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Rothfeld v. Rothfeld

November 3, 2008

SAMUEL ROTHFELD, PLAINTIFF-RESPONDENT,
v.
JANE ROTHFELD, DEFENDANT-APPELLANT.



On appeal from Superior Court of New Jersey, Chancery Division, Family Part, Morris County, FM-14-323-02.

Per curiam.

RECORD IMPOUNDED

NOT FOR PUBLICATION WITHOUT THE APPROVAL OF THE APPELLATE DIVISION

Argued October 8, 2008

Before Judges Rodríguez and Waugh.

Defendant Jane Rothfeld appeals the denial of her application to increase the amount and extend the term of her limited duration alimony. She also appeals the denial of her request, in the alternative, for an increase in child support.

We reverse and remand for further proceedings consistent with this opinion.

I.

Jane was married to plaintiff Samuel Rothfeld from September 19, 1996, until their divorce on March 17, 2003, less than seven years. They have two children: Jonathan (a fictitious name), who was born on September 19, 1996; and Martin (a fictitious name), who was born on September 15, 1998. Both Jane and Samuel are members of the New Jersey Bar. Samuel has an active private practice. For reasons that will be discussed at length below, Jane has not returned to active practice. She contends that her parenting obligations with respect to the children, particularly Jonathan, prevent her from doing so.

The parties share joint legal custody of their children, with Jane designated in their property settlement agreement (PSA) as the parent of primary residence. Samuel has "liberal and reasonable rights of parenting time," with the specifics to be agreed upon between the parties. Pursuant to the PSA, Samuel pays child support in the amount of $500 per week, which is above the child-support guideline amount "in recognition of the total support amount being paid by [Samuel] including alimony." Other expenses related to the children, including Jane's work-related childcare expenses and unreimbursed childcare expenses after the first $250 per child, are to be split between the parties. Samuel is generally required to pay eighty percent of those expenses, with Jane paying the remaining twenty percent.

In reaching their divorce settlement, the parties agreed upon "limited duration alimony" in the amount of $500 per week for four years, effective April 1, 2003. According to Jane, at the time the PSA was negotiated, "it was assumed that [she] would be able to obtain per diem work in the law field." According to Samuel, the discussions centered on whether the alimony should be described as limited duration or rehabilitative. He recalled that Jane "did not want the alimony to be labeled rehabilitative because [she] had no intensions of going back to work on a full-time basis," an assertion that Jane denies. Both parties appear to agree, however, that there was never discussion of permanent alimony arising out of their less than seven-year marriage. In fact, Jane did not seek permanent alimony in the motion involved in this appeal.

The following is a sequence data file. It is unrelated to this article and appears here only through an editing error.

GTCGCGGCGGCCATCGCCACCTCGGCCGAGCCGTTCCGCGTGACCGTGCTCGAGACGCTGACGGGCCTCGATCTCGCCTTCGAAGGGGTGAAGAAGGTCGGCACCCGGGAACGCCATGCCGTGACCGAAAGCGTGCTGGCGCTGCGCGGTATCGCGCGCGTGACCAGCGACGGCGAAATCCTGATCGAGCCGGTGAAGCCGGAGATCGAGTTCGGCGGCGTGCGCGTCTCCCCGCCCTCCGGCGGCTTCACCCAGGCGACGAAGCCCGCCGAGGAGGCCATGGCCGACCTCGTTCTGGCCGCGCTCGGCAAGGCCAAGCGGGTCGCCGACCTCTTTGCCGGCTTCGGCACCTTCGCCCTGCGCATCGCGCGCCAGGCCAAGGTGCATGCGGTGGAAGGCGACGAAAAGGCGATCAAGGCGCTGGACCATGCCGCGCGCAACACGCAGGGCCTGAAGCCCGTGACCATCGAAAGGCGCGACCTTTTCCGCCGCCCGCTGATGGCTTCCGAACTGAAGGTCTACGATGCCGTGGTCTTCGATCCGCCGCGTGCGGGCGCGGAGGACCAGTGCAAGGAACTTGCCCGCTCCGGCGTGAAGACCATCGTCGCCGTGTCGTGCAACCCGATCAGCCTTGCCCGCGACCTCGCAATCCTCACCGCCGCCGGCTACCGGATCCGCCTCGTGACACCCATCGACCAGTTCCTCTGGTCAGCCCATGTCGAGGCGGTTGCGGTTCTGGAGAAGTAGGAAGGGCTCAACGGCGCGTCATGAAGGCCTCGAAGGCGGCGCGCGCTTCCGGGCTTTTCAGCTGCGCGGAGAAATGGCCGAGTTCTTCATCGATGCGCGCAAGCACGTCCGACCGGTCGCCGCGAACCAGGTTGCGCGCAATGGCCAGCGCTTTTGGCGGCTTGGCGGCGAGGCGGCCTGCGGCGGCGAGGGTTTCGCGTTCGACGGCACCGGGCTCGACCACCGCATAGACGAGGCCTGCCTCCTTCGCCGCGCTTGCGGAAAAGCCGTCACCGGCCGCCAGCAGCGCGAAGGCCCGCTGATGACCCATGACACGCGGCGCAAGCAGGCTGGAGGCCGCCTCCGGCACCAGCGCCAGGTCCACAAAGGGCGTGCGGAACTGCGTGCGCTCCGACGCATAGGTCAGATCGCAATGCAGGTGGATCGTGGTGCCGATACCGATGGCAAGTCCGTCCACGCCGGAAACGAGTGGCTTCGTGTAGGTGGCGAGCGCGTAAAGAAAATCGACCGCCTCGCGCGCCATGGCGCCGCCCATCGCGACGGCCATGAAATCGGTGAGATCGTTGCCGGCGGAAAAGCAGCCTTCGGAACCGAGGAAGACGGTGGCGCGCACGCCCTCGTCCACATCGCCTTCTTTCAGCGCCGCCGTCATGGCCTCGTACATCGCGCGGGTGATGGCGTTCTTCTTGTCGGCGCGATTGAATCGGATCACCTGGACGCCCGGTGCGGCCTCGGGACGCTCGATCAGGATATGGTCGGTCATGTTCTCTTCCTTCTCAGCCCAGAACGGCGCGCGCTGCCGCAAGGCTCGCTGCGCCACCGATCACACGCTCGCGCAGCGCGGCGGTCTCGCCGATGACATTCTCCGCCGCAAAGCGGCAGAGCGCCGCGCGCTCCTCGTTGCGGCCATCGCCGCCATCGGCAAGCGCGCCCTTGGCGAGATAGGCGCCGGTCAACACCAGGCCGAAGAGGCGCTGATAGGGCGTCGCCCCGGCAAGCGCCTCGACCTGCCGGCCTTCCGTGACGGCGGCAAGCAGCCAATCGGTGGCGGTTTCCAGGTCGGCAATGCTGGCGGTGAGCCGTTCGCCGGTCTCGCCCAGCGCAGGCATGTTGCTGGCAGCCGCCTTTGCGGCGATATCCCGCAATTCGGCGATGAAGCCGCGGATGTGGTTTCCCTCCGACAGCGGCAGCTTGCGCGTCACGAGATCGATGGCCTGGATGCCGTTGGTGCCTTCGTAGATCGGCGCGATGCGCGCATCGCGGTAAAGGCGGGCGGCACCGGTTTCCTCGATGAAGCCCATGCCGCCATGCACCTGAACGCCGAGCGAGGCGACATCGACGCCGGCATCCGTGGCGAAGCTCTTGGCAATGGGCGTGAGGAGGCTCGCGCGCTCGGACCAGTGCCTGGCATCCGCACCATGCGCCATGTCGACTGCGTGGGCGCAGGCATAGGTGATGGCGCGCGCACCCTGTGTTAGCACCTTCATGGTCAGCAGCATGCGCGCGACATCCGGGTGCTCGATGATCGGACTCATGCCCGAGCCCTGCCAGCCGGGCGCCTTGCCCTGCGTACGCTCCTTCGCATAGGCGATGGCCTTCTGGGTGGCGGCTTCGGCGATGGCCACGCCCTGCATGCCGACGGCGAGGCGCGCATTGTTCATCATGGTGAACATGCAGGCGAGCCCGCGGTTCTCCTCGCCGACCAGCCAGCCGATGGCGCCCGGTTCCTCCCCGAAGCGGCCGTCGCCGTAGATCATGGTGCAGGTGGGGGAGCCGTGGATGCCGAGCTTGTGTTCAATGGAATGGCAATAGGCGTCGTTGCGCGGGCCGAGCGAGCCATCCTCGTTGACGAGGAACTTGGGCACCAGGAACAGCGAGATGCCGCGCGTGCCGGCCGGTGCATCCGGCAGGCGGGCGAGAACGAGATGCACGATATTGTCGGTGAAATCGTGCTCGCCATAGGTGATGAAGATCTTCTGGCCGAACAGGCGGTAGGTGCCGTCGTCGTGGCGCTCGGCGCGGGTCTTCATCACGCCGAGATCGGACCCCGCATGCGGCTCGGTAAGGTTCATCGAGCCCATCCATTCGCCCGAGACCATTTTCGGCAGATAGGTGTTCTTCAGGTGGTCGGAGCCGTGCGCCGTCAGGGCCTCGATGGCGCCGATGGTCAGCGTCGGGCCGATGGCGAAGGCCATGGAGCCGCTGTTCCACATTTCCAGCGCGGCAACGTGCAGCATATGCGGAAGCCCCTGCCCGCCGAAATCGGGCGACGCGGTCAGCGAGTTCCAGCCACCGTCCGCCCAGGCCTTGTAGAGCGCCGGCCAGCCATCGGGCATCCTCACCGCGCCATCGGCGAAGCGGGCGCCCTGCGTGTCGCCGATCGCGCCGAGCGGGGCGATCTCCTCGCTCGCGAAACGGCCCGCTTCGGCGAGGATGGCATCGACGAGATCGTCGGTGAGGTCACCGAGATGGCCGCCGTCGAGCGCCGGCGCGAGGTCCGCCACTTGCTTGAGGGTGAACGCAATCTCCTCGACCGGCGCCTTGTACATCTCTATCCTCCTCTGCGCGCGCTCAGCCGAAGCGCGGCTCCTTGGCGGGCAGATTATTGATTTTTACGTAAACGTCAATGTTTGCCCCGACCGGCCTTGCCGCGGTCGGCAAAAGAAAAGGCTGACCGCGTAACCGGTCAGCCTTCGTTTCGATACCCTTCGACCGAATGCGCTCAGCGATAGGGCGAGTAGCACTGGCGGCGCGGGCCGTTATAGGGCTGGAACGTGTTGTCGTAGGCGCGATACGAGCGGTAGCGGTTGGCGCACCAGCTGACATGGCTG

The PSA also provided that Jane would receive title to the marital home, subject to the existing mortgage. The home was listed for sale at the time of the divorce, and has subsequently been sold. Jane and the two children now reside in a townhouse. Jane waived any interest in Samuel's legal practice.

At the time the PSA was negotiated and signed, Jonathan was approximately six and a half years old. He was having some difficulties in school; and there was some concern that he might have attention deficit disorder. In the years following the divorce, he has been diagnosed with the following disorders: (1) attention-deficit/hyperactivity disorder; (2) obsessive-compulsive disorder; (3) Asperger's disorder (a form of autism); and (4) bipolar disorder. The most recent diagnosis came in 2007, between the filing of the motion involved in this appeal and the filing of Jane's reply brief.

As a consequence of his various disorders, Jonathan takes multiple medications and is treated by several mental health professionals on a regular basis. As his disorders developed and progressed, Jonathan's conduct, both at school and at home, became progressively more problematic. In 2007, he was transferred from public school to a non-residential special needs school.

According to Jane, her increased responsibilities with respect to Jonathan have prevented her from obtaining any significant employment.*fn1 It appears from the record that the parties contemplated that Jane would continue to perform parental duties, but would also begin to obtain at least some per diem work as an attorney. As noted above, the PSA calls for Samuel to pay eighty percent of Jane's work-related childcare expenses. Given the 80/20 split of the additional expenses related to the children, ...


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